Friday, February 24, 2012

Onlive Desktop Plus adds Flash-y browser support, Microsoft Office to your iPad, for $5 monthly

OnLive Desktop has gone paywall, with a $5 Plus version of the product. First seen at CES 2012, the free non-Plus version allows iPad users to remotely access a Windows 7 computer, streaming the desktop experience to your iPad. OnLive Desktop Plus adds a lot of functionality to the mix, for $4.99 monthly.

To do all this, either for the paid or free version, you connect to one of OnLive Desktop's computers at one of its three data centers. Those computers have 1Gbps up and down speeds, making things work amazingly swiftly, though of course the end result is ultimately still limited by your own broadband connection, although OnLive reduces the impact by limiting the amount of data sent to your iPad to what is compatible with, say, its screen.

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The free version comes with only 2GB of cloud storage, and you were limited to the applications on-board the system, no installing of apps allowed. You could run a number of Microsoft Office applications (no Outlook).

At CES, Onlive said it would introduce a $9.99 Pro version with more dedicated servers, 50GB of cloud storage, and access to a number of other apps, including a Flash-enabled browser. Thursday's launch of OnLive Desktop Plus sort of a tweener tier that wasn't previously mentioned.

Make it Yours
Users pay $4.99 a month, but don't get additional cloud storage, which could be a problem for some. They gain access to the promised Flash-enabled browser (Microsoft Internet Explorer; some might wish it was Firefox or Chrome, but beggars can't be choosers). Other features are Dropbox support and Adobe PDF Reader support.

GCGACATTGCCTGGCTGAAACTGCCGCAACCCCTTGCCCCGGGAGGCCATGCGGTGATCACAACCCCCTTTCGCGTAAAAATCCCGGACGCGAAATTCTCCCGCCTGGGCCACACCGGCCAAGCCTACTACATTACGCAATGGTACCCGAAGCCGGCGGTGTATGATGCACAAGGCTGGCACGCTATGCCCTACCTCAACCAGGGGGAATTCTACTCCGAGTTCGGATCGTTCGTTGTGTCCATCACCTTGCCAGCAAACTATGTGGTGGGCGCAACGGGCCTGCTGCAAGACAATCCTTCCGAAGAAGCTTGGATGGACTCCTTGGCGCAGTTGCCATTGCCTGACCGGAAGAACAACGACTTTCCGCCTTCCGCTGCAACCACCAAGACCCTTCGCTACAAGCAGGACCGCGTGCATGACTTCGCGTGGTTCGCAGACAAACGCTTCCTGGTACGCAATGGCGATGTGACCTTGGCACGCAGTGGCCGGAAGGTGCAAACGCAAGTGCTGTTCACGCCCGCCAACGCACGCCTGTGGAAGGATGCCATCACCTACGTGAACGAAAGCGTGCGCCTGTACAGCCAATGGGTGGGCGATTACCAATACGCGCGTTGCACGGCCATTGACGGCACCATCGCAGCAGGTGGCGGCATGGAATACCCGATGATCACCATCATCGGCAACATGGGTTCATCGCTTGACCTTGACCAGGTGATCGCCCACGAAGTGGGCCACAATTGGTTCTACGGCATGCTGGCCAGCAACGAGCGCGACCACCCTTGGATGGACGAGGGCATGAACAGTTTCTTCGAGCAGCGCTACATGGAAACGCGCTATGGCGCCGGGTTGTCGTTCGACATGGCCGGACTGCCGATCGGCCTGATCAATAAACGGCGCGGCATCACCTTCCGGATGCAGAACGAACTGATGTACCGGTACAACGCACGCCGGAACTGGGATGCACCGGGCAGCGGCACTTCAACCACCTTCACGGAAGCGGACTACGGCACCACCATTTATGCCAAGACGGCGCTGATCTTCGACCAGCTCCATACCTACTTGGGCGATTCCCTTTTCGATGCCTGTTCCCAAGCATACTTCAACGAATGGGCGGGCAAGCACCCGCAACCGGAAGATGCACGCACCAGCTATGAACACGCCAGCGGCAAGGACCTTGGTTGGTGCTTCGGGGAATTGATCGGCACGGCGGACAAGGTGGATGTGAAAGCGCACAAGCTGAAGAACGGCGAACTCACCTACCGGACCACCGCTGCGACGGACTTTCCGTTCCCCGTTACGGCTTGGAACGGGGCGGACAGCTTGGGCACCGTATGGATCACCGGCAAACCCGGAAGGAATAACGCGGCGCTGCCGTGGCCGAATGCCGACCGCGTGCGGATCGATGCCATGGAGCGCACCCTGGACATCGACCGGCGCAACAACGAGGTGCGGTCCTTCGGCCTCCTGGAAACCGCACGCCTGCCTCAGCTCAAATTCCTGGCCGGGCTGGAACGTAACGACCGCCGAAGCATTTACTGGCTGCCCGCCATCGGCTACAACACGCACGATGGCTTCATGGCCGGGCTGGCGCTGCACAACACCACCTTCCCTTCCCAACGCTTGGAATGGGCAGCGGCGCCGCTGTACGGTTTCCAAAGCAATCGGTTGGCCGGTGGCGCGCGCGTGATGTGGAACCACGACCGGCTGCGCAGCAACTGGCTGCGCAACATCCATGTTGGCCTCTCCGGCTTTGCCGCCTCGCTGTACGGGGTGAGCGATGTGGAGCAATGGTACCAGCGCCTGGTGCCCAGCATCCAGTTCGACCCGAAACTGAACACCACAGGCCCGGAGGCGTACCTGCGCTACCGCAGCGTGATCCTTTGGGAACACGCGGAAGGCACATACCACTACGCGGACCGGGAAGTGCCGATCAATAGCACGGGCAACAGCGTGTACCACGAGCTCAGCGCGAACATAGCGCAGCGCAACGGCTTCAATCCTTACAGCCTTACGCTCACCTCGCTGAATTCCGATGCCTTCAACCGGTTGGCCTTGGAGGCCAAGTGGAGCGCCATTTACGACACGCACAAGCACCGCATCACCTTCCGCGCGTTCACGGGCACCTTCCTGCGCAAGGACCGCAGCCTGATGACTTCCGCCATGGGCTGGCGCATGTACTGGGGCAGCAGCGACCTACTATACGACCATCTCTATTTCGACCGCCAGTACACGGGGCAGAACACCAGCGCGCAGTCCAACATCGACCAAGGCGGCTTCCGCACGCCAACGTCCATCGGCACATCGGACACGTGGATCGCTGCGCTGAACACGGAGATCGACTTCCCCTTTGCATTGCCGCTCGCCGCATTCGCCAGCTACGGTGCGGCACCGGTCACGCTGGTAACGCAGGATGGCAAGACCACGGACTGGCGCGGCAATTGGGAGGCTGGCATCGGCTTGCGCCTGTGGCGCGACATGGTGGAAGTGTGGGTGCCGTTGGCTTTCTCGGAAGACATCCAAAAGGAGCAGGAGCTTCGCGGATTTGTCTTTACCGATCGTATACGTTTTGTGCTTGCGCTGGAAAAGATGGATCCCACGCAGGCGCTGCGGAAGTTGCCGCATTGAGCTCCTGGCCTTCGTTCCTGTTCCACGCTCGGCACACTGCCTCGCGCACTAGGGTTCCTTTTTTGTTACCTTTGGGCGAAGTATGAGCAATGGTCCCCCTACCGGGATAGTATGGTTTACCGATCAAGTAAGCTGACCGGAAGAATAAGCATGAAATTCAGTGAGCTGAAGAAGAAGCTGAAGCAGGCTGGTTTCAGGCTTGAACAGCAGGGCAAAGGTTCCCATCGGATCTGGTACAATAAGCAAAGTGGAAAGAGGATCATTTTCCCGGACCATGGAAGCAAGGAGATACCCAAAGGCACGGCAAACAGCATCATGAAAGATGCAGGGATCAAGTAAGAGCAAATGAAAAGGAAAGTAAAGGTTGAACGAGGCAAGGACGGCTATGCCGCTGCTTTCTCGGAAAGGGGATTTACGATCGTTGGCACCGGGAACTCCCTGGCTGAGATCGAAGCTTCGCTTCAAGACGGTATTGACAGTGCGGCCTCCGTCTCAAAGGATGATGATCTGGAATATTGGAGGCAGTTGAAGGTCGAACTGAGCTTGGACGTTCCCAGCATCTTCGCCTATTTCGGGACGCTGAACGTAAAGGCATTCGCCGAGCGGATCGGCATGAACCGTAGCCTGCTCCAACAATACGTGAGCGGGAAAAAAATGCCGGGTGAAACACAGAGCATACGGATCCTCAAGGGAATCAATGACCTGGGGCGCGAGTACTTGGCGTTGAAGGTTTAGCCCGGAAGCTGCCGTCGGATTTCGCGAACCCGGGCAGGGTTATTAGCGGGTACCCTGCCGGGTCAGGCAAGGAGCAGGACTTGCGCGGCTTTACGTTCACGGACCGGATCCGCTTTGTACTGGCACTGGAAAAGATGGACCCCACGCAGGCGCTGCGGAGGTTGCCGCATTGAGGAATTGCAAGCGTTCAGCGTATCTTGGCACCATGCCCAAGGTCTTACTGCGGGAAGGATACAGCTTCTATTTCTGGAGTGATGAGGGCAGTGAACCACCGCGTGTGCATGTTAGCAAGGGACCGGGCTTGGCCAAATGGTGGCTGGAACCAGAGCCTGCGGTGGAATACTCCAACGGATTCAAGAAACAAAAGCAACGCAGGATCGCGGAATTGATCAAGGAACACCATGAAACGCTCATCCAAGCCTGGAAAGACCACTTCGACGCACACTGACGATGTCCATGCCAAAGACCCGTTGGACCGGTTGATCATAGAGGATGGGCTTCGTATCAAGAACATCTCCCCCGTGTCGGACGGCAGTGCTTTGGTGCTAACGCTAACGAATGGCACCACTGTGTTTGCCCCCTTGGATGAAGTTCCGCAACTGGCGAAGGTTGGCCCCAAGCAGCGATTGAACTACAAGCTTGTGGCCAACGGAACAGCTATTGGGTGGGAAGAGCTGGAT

The addition of Flash to the iPad might be worth the $4.99 a month, at least for those with discretionary income to spend. Despite what Apple may say about Flash, and despite the fact that Adobe has decided to drop future mobile development, it's still around the Web in many places, and if nothing else, Online Desktop Plus solves the issue of viewing Hulu on an iPad.

To be clear, OnLive wants at least a 2-megabits-a-second connection on your end. If your wi-fi is wonky, expect OnLive to complain that the speed isn't sufficient to run the service.

You can expect a fully patched, malware-free system that seems fresh out of the box. That's both positive and negative; while IE will save bookmarks, Online Desktop won't save any Windows 7 settings, so if you're used to seeing the desktop a certain way, expect to reset it every time you re-enter the program.

Eventually, OnLive Desktop and Online Desktop Plus will be available for Android, Mac, PC, smartphone, and monitor/TV via the OnLive MicroConsole. OnLive Desktop Pro is still coming, and will add that promised 50GB of storage and access to a selection of additional, but as of yet, unspecified apps.

Still, with rumors of a suite of an official Microsoft Office suite coming to the iPad, will users want to spend $5 a month for OnLive Desktop?

That's the big $5 per month question. App Store link is here.





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